When making a Will, you must make sure that it complies with the law in England and Wales. Otherwise certain gifts might fail, or your entire Will could be deemed invalid. When this happens your Estate will be shared out according to strict inheritance laws under the Rules of Intestacy, rather than any wishes you have expressed.
The Rules of Intestacy can be harsh as they often don’t allow for modern family relationships, for example, they make no provision for unmarried partners. This means that the surviving partner will not automatically inherit any of the property and possessions owned in the sole name of the deceased.
How to Make a Will Legal
For a Will to be legally valid in English law, you must:
- Be over the age of 18
- Be of ‘sound mind’
- Make the Will in writing
- Make the Will voluntarily
- Sign the Will in the presence of two witnesses
- Have the Will signed by two witnesses in your presence.
Be over the age of 18
If someone under the age of 18 makes a Will, it won’t be taken into consideration on their death, regardless of the age at which he/she dies. There are some exceptions to this rule, but they are unusual.
Be of sound mind
Being of ‘sound mind’ means that you understand the contents of the Will, and the implications of leaving your Estate to your beneficiaries (and the implications of excluding certain people as beneficiaries).
If you are not of sound mind at the time of writing your Will, someone with a claim to your Estate may decide to challenge your Will after your death.
Make a Will in writing
A Will must be written. If you verbally express your wishes to a loved one, the law in England and Wales won’t be able to recognise your wishes.
Make the Will voluntarily
Only you should decide what to write in your Will. You should not be influenced or put under any pressure as to what to include in your Will, or what to exclude. If there is any suspicion that you have made your Will ‘under duress’, a successful challenge could be made after your death.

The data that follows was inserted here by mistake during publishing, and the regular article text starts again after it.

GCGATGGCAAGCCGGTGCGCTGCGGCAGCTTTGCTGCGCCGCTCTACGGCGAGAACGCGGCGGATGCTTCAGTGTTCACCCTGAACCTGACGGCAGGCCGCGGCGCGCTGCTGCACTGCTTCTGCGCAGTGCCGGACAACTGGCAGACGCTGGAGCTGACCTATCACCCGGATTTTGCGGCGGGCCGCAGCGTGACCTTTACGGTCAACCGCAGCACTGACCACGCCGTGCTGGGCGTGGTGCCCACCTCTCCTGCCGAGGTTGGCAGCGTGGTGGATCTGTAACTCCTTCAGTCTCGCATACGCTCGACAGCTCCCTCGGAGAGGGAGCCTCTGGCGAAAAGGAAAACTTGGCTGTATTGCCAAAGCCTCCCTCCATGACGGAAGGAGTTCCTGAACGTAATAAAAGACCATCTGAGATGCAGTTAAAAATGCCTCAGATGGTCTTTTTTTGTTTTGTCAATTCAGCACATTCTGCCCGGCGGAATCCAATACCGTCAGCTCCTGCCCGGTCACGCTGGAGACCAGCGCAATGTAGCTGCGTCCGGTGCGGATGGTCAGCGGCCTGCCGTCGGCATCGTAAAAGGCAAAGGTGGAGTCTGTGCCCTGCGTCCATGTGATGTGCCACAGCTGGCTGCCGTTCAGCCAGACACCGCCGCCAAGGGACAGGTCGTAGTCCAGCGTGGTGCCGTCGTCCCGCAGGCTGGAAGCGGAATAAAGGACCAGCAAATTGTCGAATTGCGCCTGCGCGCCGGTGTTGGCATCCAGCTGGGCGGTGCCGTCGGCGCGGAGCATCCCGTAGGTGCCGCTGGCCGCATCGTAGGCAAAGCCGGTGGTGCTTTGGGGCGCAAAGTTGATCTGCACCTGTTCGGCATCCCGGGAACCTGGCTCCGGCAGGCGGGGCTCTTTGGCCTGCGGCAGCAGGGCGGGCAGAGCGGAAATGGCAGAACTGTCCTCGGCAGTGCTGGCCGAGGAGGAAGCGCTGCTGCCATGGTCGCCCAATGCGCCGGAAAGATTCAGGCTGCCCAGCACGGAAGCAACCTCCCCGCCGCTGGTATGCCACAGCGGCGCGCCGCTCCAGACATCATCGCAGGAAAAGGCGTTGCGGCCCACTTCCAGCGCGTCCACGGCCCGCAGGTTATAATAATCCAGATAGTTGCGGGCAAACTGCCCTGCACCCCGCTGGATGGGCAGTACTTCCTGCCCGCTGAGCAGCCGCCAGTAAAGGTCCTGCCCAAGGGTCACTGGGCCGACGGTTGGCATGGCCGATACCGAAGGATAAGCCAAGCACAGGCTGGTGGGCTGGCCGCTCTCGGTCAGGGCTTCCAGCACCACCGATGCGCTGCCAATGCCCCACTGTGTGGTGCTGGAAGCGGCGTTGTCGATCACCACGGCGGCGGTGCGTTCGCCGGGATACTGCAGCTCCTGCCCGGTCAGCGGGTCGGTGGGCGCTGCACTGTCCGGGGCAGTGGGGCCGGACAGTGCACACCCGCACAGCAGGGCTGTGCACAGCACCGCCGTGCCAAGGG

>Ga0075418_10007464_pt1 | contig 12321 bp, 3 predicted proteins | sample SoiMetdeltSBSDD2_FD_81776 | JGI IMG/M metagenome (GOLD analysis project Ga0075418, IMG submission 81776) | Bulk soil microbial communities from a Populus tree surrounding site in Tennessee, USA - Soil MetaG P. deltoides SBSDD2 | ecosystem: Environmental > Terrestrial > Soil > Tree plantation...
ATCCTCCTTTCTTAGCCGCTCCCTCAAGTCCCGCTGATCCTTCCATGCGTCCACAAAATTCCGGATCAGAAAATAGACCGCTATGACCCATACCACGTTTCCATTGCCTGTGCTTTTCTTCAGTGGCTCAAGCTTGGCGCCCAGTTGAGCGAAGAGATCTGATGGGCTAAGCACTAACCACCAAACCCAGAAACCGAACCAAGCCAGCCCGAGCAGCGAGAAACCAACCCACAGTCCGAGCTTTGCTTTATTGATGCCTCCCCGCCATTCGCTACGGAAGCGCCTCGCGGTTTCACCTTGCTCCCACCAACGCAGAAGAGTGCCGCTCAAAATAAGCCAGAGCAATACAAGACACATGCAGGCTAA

Sign the Will in the presence of two witnesses
Once you’ve written your Will, you must sign the document in front of two witnesses. These witnesses must be over the age of 18. They must also be independent, meaning they are not beneficiaries named in your Will, or married to beneficiaries named in your Will.
Therefore if you’ve named your daughter as a beneficiary, she cannot witness the Will, nor can her husband or wife. If you make this mistake in your Will, it won’t actually make your entire Will invalid. However, the gift to that particular beneficiary will fail. For more information see Who Can Witness a Will?
Have the Will signed by two witnesses in your presence
Your witnesses must sign your Will in front of you.
The signing of the Will (also known as the ‘execution’ of the Will) is often where mistakes are made, so it’s important to follow the instructions you’ve been given by your Will writer.
Unlike many other Will writing companies, Co-op Legal Services is regulated by the Solicitors Regulation Authority (SRA), and have insurance covering all of our work and we have protection of client funds under the Financial Services Compensation Scheme (FSCS).
Rules of Intestacy
If the Will is deemed legally invalid after your death, it will effectively be the same as dying without a Will. This means that a set of laws called the Rules of Intestacy will determine who inherits what. Any wishes that you’ve recorded in your (now invalid) Will won’t be taken into consideration.
To avoid this from happening, it’s important not to make any errors when making and signing your Will. Therefore it’s best to ask a professional Will writer for help, as this will minimise the risk of mistakes being made; giving you peace of mind that your wishes will be carried out after you’re gone.
Call our Will writers for initial advice on 03306069591 or contact us online and we will help you.